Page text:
The Courier News from Blytheville, Arkansas on July 8, 1930 · Page 2
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The Courier News from Blytheville, Arkansas · Page 2

Blytheville, Arkansas
Issue Date:
Tuesday, July 8, 1930
Page 2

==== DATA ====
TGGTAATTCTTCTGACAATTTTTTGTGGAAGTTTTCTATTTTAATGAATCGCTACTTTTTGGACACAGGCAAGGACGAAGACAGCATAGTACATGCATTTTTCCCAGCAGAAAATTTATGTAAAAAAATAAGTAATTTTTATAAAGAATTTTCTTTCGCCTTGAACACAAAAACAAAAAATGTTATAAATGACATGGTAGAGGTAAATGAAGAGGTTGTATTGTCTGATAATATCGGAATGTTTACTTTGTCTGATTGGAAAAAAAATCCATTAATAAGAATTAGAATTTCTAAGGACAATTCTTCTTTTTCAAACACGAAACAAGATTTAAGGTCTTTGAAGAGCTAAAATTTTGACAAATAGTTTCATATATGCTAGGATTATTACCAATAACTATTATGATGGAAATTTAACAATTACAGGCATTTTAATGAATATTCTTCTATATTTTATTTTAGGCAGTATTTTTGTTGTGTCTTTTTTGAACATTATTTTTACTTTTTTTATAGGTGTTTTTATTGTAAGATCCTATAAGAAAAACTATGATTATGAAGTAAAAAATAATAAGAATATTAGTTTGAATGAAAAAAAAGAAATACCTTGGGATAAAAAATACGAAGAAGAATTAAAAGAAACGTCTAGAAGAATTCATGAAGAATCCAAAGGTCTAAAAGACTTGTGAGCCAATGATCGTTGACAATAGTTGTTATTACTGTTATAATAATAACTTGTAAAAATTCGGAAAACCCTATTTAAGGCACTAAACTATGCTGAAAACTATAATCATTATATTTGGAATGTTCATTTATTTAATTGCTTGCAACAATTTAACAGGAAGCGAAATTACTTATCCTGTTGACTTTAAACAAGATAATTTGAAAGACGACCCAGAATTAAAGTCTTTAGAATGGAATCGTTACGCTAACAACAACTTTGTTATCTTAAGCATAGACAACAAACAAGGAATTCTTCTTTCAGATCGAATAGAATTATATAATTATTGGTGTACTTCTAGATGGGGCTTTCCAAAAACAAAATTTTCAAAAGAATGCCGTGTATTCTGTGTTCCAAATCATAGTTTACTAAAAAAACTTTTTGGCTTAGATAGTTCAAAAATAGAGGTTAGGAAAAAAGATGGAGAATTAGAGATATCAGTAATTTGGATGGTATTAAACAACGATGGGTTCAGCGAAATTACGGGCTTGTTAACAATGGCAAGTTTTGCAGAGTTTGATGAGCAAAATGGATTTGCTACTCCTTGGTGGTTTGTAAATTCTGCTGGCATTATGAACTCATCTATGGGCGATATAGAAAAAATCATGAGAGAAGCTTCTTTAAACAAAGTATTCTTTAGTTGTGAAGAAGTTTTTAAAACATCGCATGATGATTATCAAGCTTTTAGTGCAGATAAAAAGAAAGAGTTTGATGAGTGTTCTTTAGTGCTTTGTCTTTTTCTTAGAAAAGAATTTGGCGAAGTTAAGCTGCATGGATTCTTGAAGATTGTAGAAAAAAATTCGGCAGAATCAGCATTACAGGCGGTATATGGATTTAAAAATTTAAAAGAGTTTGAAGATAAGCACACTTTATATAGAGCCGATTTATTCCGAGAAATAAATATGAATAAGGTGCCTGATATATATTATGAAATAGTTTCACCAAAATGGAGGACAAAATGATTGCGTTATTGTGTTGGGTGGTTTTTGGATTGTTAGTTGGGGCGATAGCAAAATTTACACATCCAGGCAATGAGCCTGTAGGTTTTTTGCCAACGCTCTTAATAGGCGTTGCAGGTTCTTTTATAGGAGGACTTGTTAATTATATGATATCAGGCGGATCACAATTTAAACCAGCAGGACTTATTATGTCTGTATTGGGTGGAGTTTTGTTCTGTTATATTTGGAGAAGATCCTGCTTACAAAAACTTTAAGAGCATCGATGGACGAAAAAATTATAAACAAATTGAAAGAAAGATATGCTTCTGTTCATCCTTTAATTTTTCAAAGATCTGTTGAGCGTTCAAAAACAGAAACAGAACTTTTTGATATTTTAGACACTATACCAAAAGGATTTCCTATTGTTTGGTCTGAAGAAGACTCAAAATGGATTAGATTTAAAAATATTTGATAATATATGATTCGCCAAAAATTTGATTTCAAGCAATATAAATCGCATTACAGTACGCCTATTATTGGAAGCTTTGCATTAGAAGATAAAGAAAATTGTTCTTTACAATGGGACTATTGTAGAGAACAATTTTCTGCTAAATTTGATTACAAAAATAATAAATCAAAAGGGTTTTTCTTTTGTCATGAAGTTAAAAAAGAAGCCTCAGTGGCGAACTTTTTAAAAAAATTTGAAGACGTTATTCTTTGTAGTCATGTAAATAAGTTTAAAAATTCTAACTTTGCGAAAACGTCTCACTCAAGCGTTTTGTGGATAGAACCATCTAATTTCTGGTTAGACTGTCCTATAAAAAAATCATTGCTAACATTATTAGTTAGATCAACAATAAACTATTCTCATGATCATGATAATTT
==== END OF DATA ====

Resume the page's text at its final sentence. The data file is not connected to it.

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. JULY 8. 1930 BLYTHEVILLg, (AJfcj [SEEN AS 'SLINK I Huge Bank Account of $65 a Week iRefxtfter Traced to Underworld. Last of a Rum-Runner iECATTON NBA Kmrlee .Wrltrr cmcAOO. — The Investigator- ^hb have spent several hectic week- digging Into the murder of Alfie "Jake".Ltngle, reporter for the Chicago Tribune, may not have founci out a great deal about Lingle'r , murderers, but they have uncoil- i cred a great deal about Lingle him self; An amazing assortment cf fam and an" even more amazing lot ot rumors have been uncovered. Th; net result Is a new'light on gam land and the way it operates—and by the same token, a new light vn what happens when a newspaper reporter decides to declare himself in on the "easy money" of a. big town's racketeers.. ; Lingle, at the 'time of his death, was driwing 165 a week salary from ths Tribune fcs a police lenorter. He was '(i "leg-man," as his tjpe i known, who'didn't write a story . once in three months, but who did go. out and collect the facts on wlilch other men could .do {he writing. , - Made Huit Deposits Now the interesting thing is that this WS-a-we*k leg man managed to deposit $26,500 in the bank during 1921—all of it'in cash. In 1911 he deposited *25,100. In 1930, up:to his death;' he deposited $12,300. : He'had a Lincoln sedan arid a chauffeur. Not long ago he bought .• ,a pretentious summer-home, on .the lake"' shore' at Cong Beach',' Ind, ; He had .paid' $10,000 of • the' purch'as -price .on' this home.' Of :this sum tWpO had been" drawn;; frora^the '•benkV Where, the rest'came; from is ope of-.the-'things^-the''state' attorney's-, men ar.'e. trying to find - out. is" :, *.-< '• '•' '•$'.'' . .. . Urigle /also played the sloe 1 market tie'4y'lly. Indeed, his asso elates In th'e- Tribune office -or some • of '. them. • at.: least—assume** that this was the source of h'« Wealth, liingle had done some ser " vice lor Arthur Cutten; fatuous stock, exchange trader, and it was taken, for. granted. that .Cuttsn h'ad showed mm h'ow to — •'-'-*- F[,[R MACHil IttRliTHf MS ISNEEDED .'This spectacular air photo of a nercely blazing ship off Boston Light is bad news only for the rum'fleet. For. the stearhe r Morltz was tjsed as a-liquor runner before being seized by authorities and disposed of In this way. The wooden vessel was built during the war for the U. S! Shipping Board, and later used as a coal freighter.. It disappeared four-year's ago and was reported lest,'only to be captured re-' cently as a rum runner, burned and sunk. ••.•'•' • . - . Oscillating Heat Rays Raise '• Temperature and Cute Insanity, Claim. SPRINGFIELD, ill, <t)P> - A "lure" fofr Insanity by the sdmlh' isiratlon of "machine-made" (ever Is .being experimented with by the stale of Illinois. • The "cur°," although not claimed to be R positive eradlcator for all varieties of mental deficiency, h»s shown such surprising results with that form of mental deformity, called paresis, that ocflllals havts been encouraged to hope for considerable success. Exjieflents today have been confined to the Elgin, State Hospital, one of the largest Insane institu- tions'in Illinois. It, with the ex ceptlon of an asylum In Tennes see, L? the only one where Ihls method of treating mental Incom. potency Is being attempted. According to Rodney H, Brandon, director, of the State' Department of Public Welfare, more than Arkansas, Louisiana and Texas all Suffering from Lack of Moisture. Crops with the exception of cot Ion ore suffering seriously from lack of rain throughout the territory served by the Cotton Bell route in southeast v Missouri, Arkansas, Louisiana and Tcxns, according to the weekly report o P. T. co!e, the railroad's agricultural commissioner. Even cotton, according to Mr Cole, is being damaged by droutl In seme sections, while corn, hay and truck crops generally are li immediate need of moisture. . . Describing the situation In south enst Missouri and nortlKust 'Ar kansas Mr. Cole has this to say: , "Cotton Is suffering least ; ari' is progressing satisfactorily; how ever, B good general rain woul be very beneficial. Corn, hay, pa! lures, melons and all garden truck ecd rain badly, and are beglnnip o show the effects of the lack « moisture. All crops arc in exce ent state of cultivation .are'fre rom weeds, and the damage dot , forty patients,.suffering from paresis, have been given the treatment and 61), he says.'.show a 'marked improvement. Several, he -declared have been discharged as perrria- Southern Cross on Last Flight -^?'} 1C ^i| t ^t v '?wwE^^ ti T Kftgsford-Stfiith} 'pictured , : at' fhe-'cifc'ufob" .in the • lower.'- phoio,-.- hai rSiWfciiTa**? M '^^P»W^piane^ihce. j ft/began Jits ^petfacular : *«r :^tb tig questions' in their <wak». Oakland,. C>!..;aJrpon' .nearly -I j-p-'years ago. ;• ;.•/.- •'••; • '. , ;..,. .:, rt Did It C»m« FramT; / ;• ;. -.'.•'. ''•;„' ".'•'.—— -r — '-^r'-r-^-—":•— '-• r^r: . ; ,'•„ ./.•''.•'-! r^ e did all .of. this" money .-.' ,,!,„•'• ^J^ >. „,';• "Wniiiiiii '. >•'• '-Yrn' ••.JiSfiL ''•-"?" - adelphia', .directed '• the. reorganiza- •; ion-'of--his-, tang and the North' ;• rah.t. Into'; tough -'; sledding. , 'jMJarket. Transactions' Puzile •' '"But" the state's', attorney's men made some interesting discoveries From his bank 'account, tingle lia'J paid to brokerage houses duru.g'the last three years just $1500.'Ou Sep 20, 1929, his -various accounts, at different- 'houses • showed ! a paper profit of approximately $85,000 . However, this' paper profit was nef- er"' converted/to- : : eain; ; nTJltlihatefy Lihglf ^.lost-'l/re.bep bT 'Its' Furthef- nipre.- If wa's"found"that lie h'ad p(it 152000' tot* fhis (brokerage, accounts —bW'BBly •$ISOO i 'Of -this' came from his bank account. Where the res of .It;came, from . is'a 'mystery.' r Lingle also played'the races h'eay- lly! in 1928 he drew $14,370 from his'bank account i to , put on thr horses ir.d:greyhounds; in 1929' he dfe'w. out »n;iOO for • his purpois, and in.l?SO, at the; time' of J^. death i he had drawnlout $1600. ; . TThat summaries trie'collection of i(ibin-yOT;tlK'fcur.-Atk"ritlc:flyers,-buUbrjly.their leader,'Major: Chafles h . a j?. .*??*. .y¥ cl ?,i t .5?v 1 . n i"-{ i iJ4 Uo ? KmEsford-Stfiith} 'pictiired, : al' fhe-'cbntr'o^" .in the • lower.'- phoio,;- had has. brought; to. r ngnt.-;Triese are such- perplexirig Whei Where come .from. .Hoy." could, .a. ,$65-a- 1 week-reporter cut'a swath like. that? §ince it has been ascertained that his "money -did not' conie from the stock market, what was the source of it? The answers to these are not definite and readily provable, like the statistics concerning his bank and , brokerage accounts. Nevertheless . much has'&ee'n" learned. '- '•' . Lingle had worked for the Tribune .for 18 years. He was one of the "gum shoe" artists—a reporter whose value to his paper arose from contact, with policemen, politicians and underworld characters. He was friendly with high police officials. He .knew Al Capone and scores of lesser, gangland luminaries.' Before the war, 'when the notorious. Jim Colosuno had a cafe on Wabash avenue,. Urigle frequented the place and became a friend of Johnny To rrlo, then a minor figure in the vice district, and Al Capone then an even more negligible red light district plug-ugly. When these latter two'rose to-power, Lingle kept his contacts with them. Al Capone'! recent gift to the reporter of a diamond belt buckle Is a matter 'of common knowledge. What does all of this lead up to Simply (his: that Lingle, enjoying the confidence of high police offl- . cials and gangsters alike, apparently found some way of turning these friendships into cash. His money, In short, came from gangland, in return for real or landed favors which his position made It possible for him to promise or give. And the murder? It 13 generally believed that the killing traces back • to the North Side gang—the. "opposition psrtv,' headed by "Bugs" Moran and Joe Alello, which has been fighting desperately ever-since the St. Valentine's Day massacre to avert ex tlnctlon at the hands of Capone and his South Side mob.. •While Capone was in prison in Pennsylvania, it Is said, the North Side group made overtures to Lingle. With his help, they wanted to extend their operations both-in the Loop district and elsewhere. Lin «le, it Is believed, listened to them and took Uuvr money, promising k see that UK tracks were cleared for them. But Ca#*o« onu *ick from Phil The'first two patients, he declared, .to be given this'treatment have • been. pronounced "sane but have remained at the'lnstitution tc be employed in the. laboratory at aides in -treating other patients. The '-'fever" ; machine treatment employs ''some of r the principle used in Turkish hot' biittis and the mechanism'of the-machine is slml iar In'principle to that .of a shor wave transmitted. "'"" The treatment consists of bring ing the patient's body to a "feve heat," killing dlsea's; germs which are unable to survive'in a tempera lure higher than normal. In_ using • the machine, the pa lient is placed in a 1 chair between two- insulated : plates which : ar heated .with' -,elec^ricity In such manner that' trie heat waves oscll late through the body and a Hs in -. temperature .; follows. Durln the treatment the- patient is subject-to- considerable perspiration. According to Brandon temperatures of patients-'in'- some caset have risen as high' as 104 degrees. Attendants said .'thiy found In about half of the cases a tendency to develop a -"fever rnqriientum" of one, or two degrees after the hea 1 was. shut off." Thus,-' : if .'the-treat- ment'resulted, in a temperature o'. 101 degrees and tlie heat was turned off,' the patient's ' temperaturt would ; increa£e 10 103 degrees. Read-Courier News-want-adsl y Insects and dlsea-ws Is practlc- lly negligible.".;. : Similar conditions prevail to the ouih ahd »e«t, Mr. Cole renotl.s, •ith cotton : In .poor condition, due 3 unfavorable planting weather, i sorhe parts of Louisiana and >«s. He report* the Arkanws Ice section as badly In iiwd of vater. • . ', • ' SUSPECTED A business man was delivering 11 ecture oh a shady firm' with which had been employed, "Of courw as soon as a re'aHied there wfh possibilities of dishonest, pront rx>- ng made I got out of It," he said ."How much?" » student in th. 1 rear-asked.—Tit-Bits. . Chancery Court, ChlckaMwb* DU- trlct, Mlsslulppl County, Arkaraas Browne * BlUinpi, • Corporation, Plaintiff vs. No. 2«41 & Company, a Corporation, et at, Defendant. The defendant, Benin 4 Company, a Corporation. 1« warned to appear within thirty days In the * OTHp/ «? CorponiM. Dated JUM M. MM W. W. HOUJPWpR, Ctot" By lUrYcjp MoM*. D o, Marcus Evrard, AUy M Ut*» y ' C. M. Buck, AUy. for piatotrt, ' June4i,Wjfl* Read Courier rrewn Want Adi. '~WARNING ORDER Chancery Court, ohlcka;awba Dh trlct, Mississippi County, . Arkansas. Elsie Peyton, Plaintiff vs. No. 470S' Cliff Peyton, Defendant. . Thp defendant Cliff Peyton Is warned to appear within thirty days in the court named in the caption licreof and answer the complaint of the plaintiff, Elsie Peyton. • • . . Dated JuVie 10, 1930, . . ' ' W. W. HOLMPETER, Clerk. .-By Elizabeth Blytlie, D 0- Virgil Greene-. ' Ally. for. Plaintiff. ':?-,«;; -:•: June '17-24. July 1-8. Fagged out Healthy people drink Horlkk'« to keep themselves fit. But for invalids it supplies the very essence of richest milk and malted grain and serves magnificently where no other food will do. Make a teat. Take a bottle home today. Or send ten cents for sample and mixer. H O R LI C K'S ; RACINE, WISCONSIN _ Furthermore, It suddenly'; ;became apparent that 'wnatever' Irifluenc-e Lingle might'or' might'•-not have with the police, department, he', had none at all'with State's Attorney John A. Swanson, 'Swanson. -thru he •fiery.'indefatigable'.Pat .Roche. >ls chief investigator, has been lilting the gambling and vice ioirits hard. Rnche climaxed- the campaign, not long. ago, by clos- ng Cook county three dot racing racks. - . Hints J30.W6 Payment .These tracks, all . gang-owned. were enormously profitable. The South Side-gang-as well as the North Side.gan^suflered. when they were shut down; but the North Siders were.the ones who felt'that Lingle had played them false. It is even reported that the North Std- ers had paid Lingle $30,000 to mak? sure that their track would not be bothered. Lingle, • apparently, knew - that there was trouble ahead. It Is said tliat two or three days before ha was killed, he was standing on the sidewalk in front of a Loop hotel, when £ blue sedan came crulstn? slowly along, close to the curb. Lingle jumped back and ran into the hotels-fearing, apparently, .that the car held a firing squad. At about-, the same time he told detective friends that he was being shadowed. The Investigation has shown, fairly conclusively, that Lingle had been declared "in" on certain underworld sources of revenue, and that some complication arising out of thjs graft led to his death. As one investigator remarked,'"Once you take money from one of these gangs, you're a member for life." Llngle simply got. In too deep. Back of It, of course, lies another set of facts, thus far undiscovered. Did Lingle really have the Influence he boasted? Did he actually exercise it? If so, what public of ficlals were in with him on -the defll, splitting the profits with him and perverting the course of justice at his behest? if these facts come out, Chicago will know a great deal more about UK reoon for the underworld's dominance than it has ever known priverGfoyt; ' "jyij-!- and-'Mrs.- -'Alfred•-•". Lari'gley spent- .-last week 1 ' with" -the' former's parents. Mr. and Mrs. .Isaac Langley: • .--• ' -. "••'.••;• A large crowd attended the dance at the home : of Mr. and Mrs. Charley Boles Wednesday night. Richard Powers broke his arm a week ago Sunday. Many attended the picnic at the home of Mr. and Mrs. Charley Springer Friday., Shannon. Nolan and W. C. _Langley f Charles and Troy Bigham, Joe and Elda Webb went on a flshing trip Friday. Charley Springer jr., spent Thursday night with 'relatives at Dogwood Ridge. Horton White of Burdette visited his brother here Friday night and Mr. and Mrs. Alfred Langley were called to Tennessee Saturday by sickness In their family. . Shannon Langley spent Saturday night with relatives at Lone Oak. W. H. Springer of near Blythe- vllle will preach at Driver Grove Sunday. Richard Powers returned Sunday morning to his home at Kennett, Mo. Parachute 'Jumper Endorses Nen Medicine — Stomach Tronble .ai«J. Nervousness EnderJ In the Chancery Court for the Chlckasawba District of Mississippi County, Arkansas. St. Louis Union Trust Co, Plaintiff vs. Robert S. Harris, et al Defendants. WARNING ORDER The defendant, Mark M. Anderson, Trustee; Commonwealth Farm Lean Company; Lesser OoWman. a corporation; General Motors Acceptance Corporation; and H. L. Orlgsby, Receiver for American Savings Bank & • Trust Company, are warned to appear hi the Chancery Court for the Chlckasawba District of Mississippi County, Arkansas, within thirty days, and answer the complaint of the plaintiff, St. Louis Union Trust Company. Witness my hand as clerk of said court, and the seal thereof, a this 7th day of July, »». w: W. HOLLIPETER, Clerk. By Harvfy Morris, D. C. Reid, Evrard & Henderson, Attorneys for Plaintiff. July l-li-M-M MR. CURTIS L. ATTEBERY Medicines should be judged only for what they actually do, and not by what promises Are made for. them. Konjola is recommended solely on its actual record of success like in the case of Mr. Curtfc L. Attebery, 900 Washington venue, St. Louis, a parachute jumper and performer by profession. He says: ',My work demands that I keep in the very best condition, but I found myself extremely nervous aflor making parachute leaps, and my stemaclv was badly out of order. . I was losing weight and had no appetite. A friend recommended- Konjola so strongly that I started taking it. With the fourth bottle my health began to Improve amazingly.. My appetite Increased and I • Iwgan to take on weight. Today, my nerves are better than in a long time. Konjola's merits are beyond words, and I am certain that anyone suffering as I did will find complete relief Ihrough Konjtia." Isn't that the kind of medicine you want . . . one lhat makes gocd, even though all else tried has failed? Ask about $onjoU. and then prove to yourself what Kon- jola can do. Konjola is sold in Blythevillc. Ark., at Klrby Drug Stores, and by all the' best druggists in all towns throughout this entire section,—Air' HIS YOU how? years IMIUlnff fO Reach for a instead Be modcnte^-be moderate tai all even in amokinff. Avoid] that ahadow^ by,ay«iditkf orer- indulgence, if you ^oul^ rmfntHq modern, ever-youthful figure. "Re«ch for * Lucky in»t»ad." Lucky Strike, the finest CIg arette you ever smoked, made of the finest tobacco—The Cream of the Crop —'MI'S TOASTED/' Lucky Strike has an extra/ secret heating process. Everyone knows that heat purifies and so 20*679 physicians say that Luckles are less irritating to your throat. It's toasted" Your Throat Protection—against irritation —- against cough •An invettisation conducted by the Association of Life Insurance Medical Director* and die Actuarial Society of America revealed the fact that the death rate increaw* practically 1 % fee every pound of exceu w«ifbt carried between the ages of 40 and 44 years. In other words, a man 40 pound* overweight at tkfe age bail only 60^ of expectancy of lifeof amanof normal weight. We do nocrepretcnt that emoting Uekgftriks Cigarettes will bring modern figures or cause the reduction of fleth. We do declare that when tempted to do yourself too well, if you will "Reach for a Utky instead," you will thus avoid over-todulfeaKe m things that cause excess weight and, by avoiding over*indulgence, mafntafn a modern, graceful ~ TUNE TN-TV locky Strike Dance Orchertra, tmy Saturday aW lycxaty a mint, ant RB.C. actwcito.